“It brings you back down to earth I think, just thinking we’re here racing a bike and, you know, there are people out there fighting the fires. So I’m also thinking of them when I’m racing.”
While sport can feel less important in times of crisis, it can also be a force for good. Around Australia, professional athletes have been pledging their direct support for firefighting and recovery efforts. It began with controversial tennis star Nick Kyrgios who pledged $200 for every ace he hits this summer. A raft of fellow tennis players have followed suit.
NBL basketballer LaMello Ball has said he’ll donate one month of his salary. Big Bash cricket stars Chris Lynn and Glenn Maxwell will donate $250 for each six they hit this season. AFL and AFLW footballers Trent Cotchin and Tayla Harris are donating items to be auctioned off and there are plans afoot for a fundraiser cricket match between rival AFL sides, Adelaide and Port Adelaide. The AFL itself, too, is working on a “coordinated response” to support the communities affected.
A-League soccer club Melbourne City donated $2 from every ticket sold to Friday night’s match against Western United. And the horse racing world is getting on board, including jockey Tommy Berry who pledged $250 for every win he rides to this summer.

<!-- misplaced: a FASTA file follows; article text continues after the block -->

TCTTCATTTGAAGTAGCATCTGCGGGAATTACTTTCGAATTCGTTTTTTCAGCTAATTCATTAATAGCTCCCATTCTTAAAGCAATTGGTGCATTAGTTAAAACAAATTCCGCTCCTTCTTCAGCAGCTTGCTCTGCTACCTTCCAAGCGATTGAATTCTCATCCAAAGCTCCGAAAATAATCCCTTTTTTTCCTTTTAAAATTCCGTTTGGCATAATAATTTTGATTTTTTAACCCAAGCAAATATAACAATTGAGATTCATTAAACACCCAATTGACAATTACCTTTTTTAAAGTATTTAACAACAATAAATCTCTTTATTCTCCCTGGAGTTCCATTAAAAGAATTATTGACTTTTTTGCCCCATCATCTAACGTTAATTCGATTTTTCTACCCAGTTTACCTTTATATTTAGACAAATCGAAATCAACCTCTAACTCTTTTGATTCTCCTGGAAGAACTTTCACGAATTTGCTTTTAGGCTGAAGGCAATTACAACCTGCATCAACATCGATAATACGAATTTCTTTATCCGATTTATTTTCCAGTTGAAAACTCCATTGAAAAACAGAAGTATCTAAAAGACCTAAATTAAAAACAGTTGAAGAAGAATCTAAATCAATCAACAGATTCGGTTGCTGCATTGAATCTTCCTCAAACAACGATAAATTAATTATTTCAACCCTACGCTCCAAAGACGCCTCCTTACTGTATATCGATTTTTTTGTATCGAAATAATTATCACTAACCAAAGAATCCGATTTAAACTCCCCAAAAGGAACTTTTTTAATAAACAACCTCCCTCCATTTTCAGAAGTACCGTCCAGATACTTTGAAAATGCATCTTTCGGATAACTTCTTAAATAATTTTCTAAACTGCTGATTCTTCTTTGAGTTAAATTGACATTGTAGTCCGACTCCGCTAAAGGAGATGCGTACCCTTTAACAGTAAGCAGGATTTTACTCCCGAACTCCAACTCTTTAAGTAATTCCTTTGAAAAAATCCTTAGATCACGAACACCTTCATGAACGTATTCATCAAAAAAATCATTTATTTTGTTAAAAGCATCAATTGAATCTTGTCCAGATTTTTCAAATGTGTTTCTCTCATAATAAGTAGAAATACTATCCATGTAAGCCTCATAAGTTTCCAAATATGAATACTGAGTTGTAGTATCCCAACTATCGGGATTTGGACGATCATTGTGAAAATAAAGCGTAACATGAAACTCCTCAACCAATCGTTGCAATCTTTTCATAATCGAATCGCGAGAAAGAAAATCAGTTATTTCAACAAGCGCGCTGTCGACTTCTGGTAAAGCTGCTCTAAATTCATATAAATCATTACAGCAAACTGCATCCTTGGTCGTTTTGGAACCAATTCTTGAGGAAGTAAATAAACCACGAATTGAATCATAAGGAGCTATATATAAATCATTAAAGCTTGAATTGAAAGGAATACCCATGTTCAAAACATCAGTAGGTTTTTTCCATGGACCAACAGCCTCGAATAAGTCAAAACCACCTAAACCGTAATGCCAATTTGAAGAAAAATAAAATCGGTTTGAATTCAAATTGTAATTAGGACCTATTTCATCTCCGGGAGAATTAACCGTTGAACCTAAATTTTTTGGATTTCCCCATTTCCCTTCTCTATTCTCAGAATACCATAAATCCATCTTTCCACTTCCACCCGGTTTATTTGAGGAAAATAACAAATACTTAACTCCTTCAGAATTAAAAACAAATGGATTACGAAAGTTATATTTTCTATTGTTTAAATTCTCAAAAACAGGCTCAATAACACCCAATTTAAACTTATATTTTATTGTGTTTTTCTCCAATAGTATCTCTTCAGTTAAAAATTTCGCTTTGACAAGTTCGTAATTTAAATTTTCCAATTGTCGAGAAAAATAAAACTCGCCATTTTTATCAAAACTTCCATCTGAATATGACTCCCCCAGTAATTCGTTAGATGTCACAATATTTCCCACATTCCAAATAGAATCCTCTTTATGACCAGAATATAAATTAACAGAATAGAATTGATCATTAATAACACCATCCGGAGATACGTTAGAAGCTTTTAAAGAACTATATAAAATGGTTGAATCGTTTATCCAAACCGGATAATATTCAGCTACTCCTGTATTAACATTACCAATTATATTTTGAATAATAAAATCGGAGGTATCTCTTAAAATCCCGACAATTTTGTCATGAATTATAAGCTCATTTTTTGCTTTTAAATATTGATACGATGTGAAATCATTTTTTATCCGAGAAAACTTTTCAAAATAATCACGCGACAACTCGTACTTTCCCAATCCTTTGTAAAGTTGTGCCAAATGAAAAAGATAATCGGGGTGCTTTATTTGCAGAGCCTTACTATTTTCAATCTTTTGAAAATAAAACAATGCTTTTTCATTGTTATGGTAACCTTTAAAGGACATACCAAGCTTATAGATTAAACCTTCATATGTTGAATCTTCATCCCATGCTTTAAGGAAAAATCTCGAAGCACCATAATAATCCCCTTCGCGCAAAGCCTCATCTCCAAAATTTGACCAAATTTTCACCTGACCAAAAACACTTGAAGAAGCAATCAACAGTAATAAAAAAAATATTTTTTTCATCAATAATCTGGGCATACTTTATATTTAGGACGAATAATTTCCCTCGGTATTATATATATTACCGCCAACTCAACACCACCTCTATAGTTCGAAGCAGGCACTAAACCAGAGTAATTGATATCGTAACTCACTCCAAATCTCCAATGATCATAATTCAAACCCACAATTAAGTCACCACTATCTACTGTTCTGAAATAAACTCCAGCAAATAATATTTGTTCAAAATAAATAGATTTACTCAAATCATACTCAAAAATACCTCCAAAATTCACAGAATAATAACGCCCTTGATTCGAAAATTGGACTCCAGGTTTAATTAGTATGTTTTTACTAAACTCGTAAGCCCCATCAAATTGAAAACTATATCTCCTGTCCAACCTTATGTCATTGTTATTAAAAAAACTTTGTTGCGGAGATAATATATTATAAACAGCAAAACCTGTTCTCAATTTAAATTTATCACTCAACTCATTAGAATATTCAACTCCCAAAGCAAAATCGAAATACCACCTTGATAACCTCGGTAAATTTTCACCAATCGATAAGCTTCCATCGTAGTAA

Other athletes will surely follow. Hopefully cyclists are among them — as yet, the sport collectively has done little to show its support. Michael Matthews is among the few to have spoken publicly about the issue, posting to Instagram on Friday to express his sadness at the devastation and call on his followers to support fundraising efforts.
Perhaps cycling will offer further support as the summer rolls on — after all, fires are likely to burn for the length of the Australian summer and several races could well be affected.
Organisers of the Santos Tour Down Under are having to reassess their courses following significant fire damage near Cudlee Creek in the Adelaide Hills. The race is set to pass through the region later this month.
The Jayco Herald Sun Tour could also be affected — the alpine resorts of Falls Creek and Mt. Buller, each of which is set to host a summit finish in early February, are currently closed and at serious risk.
After all the devastation that has already occurred, worse could still be on the way. Communities around Victoria and New South Wales are today bracing for temperatures of over 40ºC, with fire conditions in many areas set to worsen.
In Geelong though, temperatures are far more mild and another day of bike racing is about to begin. Spratt and Welsford will wear the leaders’ yellow jerseys into stage 2 of the Bay Crits at Eastern Beach where a smoky haze will again provide a troubling backdrop.
The riders will give their all, and well they should. There’s likely to be some more great racing on display. It’s just hard not to be a little distracted by more important matters at the moment.